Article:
Lamap Health Centre

Martin and Elizabeth Bevan
Thu 6 Aug 2015 22:59

Position           Lamap, SE Malakula

Date                Monday 3 to Thursday 6 August 2015


One of our missions at Lamap was to deliver a supply of medicines from the Central Pharmacy and to donate a quantity of bedding and towels for the use of in patients at the Health Centre.


A load of stuff awaiting dinghying ashore for the Lamap Health Centre


The Lamap Health Centre and adjoining ward block date from the colonial administration


The health centre was refurbished in 2011 courtesy of the French government


The refurbishment amongst other things included rewiring the building and installing mains lighting and power sockets.  Unfortunately there is no generator so all of that is useless and the buildings are lit by small solar installations that the staff appear unable to manage effectively.  The lighting in the delivery suite was described to me as broken and night births were being conducted by torch light.  On inspection this was because the controller was switched off.  So I pressed the button and lo there was light, once again.  Notwithstanding these minor local difficulties the health centre itself was clean, hygienic and tidy.  It is regrettable that the senior of the two nurses has been off sick for nine months and has returned to his home island, taking the Centre laptop computer with him.  The remaining nurse Lydia is doing a sterling job but is on call 24/7 with only a health worker, Helen and also very effective, for backup.  For example women come from a wide area to Lamap to give birth and all more difficult cases end up here despite the absence of a doctor.


Mysteriously we saw a laboratory technician who is on the payroll.  Quite what he does we could not establish as the only equipment available requires electricity and of course there isn’t any.  He was busy filling in forms; whether this was for our benefit or part of a meaningless bureaucratic process we could not establish.


The facilities are clean, tidy and hygienic


Of the eight wards in the block only two are habitable with equipment that presumably predates independence


Competition for Tracey Emmin?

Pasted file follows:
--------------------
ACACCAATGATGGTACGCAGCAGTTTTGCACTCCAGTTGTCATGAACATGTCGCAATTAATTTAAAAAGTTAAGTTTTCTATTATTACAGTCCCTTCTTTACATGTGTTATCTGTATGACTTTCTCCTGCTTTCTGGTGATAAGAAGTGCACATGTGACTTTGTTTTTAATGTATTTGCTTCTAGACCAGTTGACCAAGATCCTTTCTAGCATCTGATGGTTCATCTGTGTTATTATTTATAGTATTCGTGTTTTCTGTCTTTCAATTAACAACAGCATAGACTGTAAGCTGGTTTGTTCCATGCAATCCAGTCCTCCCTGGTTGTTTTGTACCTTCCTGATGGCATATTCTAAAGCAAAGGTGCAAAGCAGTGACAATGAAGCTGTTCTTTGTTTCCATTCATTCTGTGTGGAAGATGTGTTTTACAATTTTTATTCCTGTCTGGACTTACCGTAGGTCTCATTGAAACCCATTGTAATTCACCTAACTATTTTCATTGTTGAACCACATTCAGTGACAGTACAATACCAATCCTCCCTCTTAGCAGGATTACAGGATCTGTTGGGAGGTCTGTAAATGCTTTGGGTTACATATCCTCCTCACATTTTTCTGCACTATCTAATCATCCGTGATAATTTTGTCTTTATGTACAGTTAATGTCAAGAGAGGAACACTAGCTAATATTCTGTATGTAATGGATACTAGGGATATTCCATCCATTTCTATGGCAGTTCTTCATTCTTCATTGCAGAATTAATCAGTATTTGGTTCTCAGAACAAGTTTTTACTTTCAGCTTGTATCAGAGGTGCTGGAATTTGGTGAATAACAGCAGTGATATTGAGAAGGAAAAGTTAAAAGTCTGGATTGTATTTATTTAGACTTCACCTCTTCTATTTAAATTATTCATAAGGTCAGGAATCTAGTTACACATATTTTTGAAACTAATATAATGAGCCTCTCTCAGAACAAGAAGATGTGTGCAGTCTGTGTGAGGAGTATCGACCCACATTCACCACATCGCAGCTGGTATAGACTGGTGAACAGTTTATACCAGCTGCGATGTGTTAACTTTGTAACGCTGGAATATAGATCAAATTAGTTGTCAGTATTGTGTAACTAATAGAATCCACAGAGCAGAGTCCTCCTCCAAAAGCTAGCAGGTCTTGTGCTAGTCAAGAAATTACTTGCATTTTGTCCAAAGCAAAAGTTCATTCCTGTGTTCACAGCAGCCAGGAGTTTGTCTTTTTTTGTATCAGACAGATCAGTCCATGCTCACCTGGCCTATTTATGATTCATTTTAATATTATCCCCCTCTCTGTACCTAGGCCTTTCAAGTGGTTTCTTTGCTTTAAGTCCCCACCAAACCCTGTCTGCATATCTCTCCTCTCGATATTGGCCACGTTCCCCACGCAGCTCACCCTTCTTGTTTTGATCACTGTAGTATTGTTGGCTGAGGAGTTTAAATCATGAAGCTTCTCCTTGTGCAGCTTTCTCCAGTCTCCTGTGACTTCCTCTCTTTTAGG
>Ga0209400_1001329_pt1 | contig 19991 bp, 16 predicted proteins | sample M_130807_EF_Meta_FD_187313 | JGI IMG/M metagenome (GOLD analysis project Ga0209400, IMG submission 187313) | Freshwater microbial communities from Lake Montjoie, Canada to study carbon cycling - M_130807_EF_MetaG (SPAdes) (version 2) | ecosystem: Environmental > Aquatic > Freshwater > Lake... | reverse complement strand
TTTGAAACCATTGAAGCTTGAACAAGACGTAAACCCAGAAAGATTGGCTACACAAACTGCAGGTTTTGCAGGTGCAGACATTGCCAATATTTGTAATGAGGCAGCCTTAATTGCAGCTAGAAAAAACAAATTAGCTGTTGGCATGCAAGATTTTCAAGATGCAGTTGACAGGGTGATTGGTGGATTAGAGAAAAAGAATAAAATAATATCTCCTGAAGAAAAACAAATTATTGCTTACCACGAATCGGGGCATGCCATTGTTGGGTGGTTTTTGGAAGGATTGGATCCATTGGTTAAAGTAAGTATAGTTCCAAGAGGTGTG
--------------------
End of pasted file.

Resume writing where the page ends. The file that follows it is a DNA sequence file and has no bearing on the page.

This broken bed adorns the lawn at the front of the ward block.  How long it has been there abandoned we could not say.  Possibly a patient was put out in the sunshine and forgotten.  It is indicative of a state of mind that says that if it is foreign culture we will use it until it breaks and then abandon it.  Local produced traditional things tend to be better maintained.  There is a general lack of technical understanding at even a basic level which makes the introduction and maintenance of solar lighting, computers and even email into the medical function a very difficult undertaking.  We are however very impressed by what the local medical staff achieve with the limited resources available to them and also the responsibility that they accept having imposed on them by a medical administration that appears to have little or no understanding of how to manage, supervise or implement basic systems remote from their central hospital.


The Butterfly Trust, Lynn and Dave Colbert, with whom we have been working, have done an excellent job trying to improve the situation and are very well known and respected in the local communities for their work in health and education.  Without locally grown leadership and good management from the top of the Health Service however it is difficult to see any long term improvement being made.  At the present time there are only 30 doctors in the whole of Vanuatu and the majority of these are in Port Vila with the balance being in Luganville.  Our understanding is that there are no doctors outside of these centres.  There is a critical requirement to place area doctors to cover areas remote from the capital.  It is also necessary to establish local management who are prepared to get out and about, visiting all of the health facilities regularly making sure that they are maintained in a clean and hygienic fashion, that they have an adequate supply of drugs and dressings to treat patients and that the health workers are following a laid down plan of work and responsibilities tailored to each individual location.


It would be great to think that the situation might improve.  Help such as we have been able to provide can only be a short term solution.  Real lasting improvement can only come from within Vanuatu itself.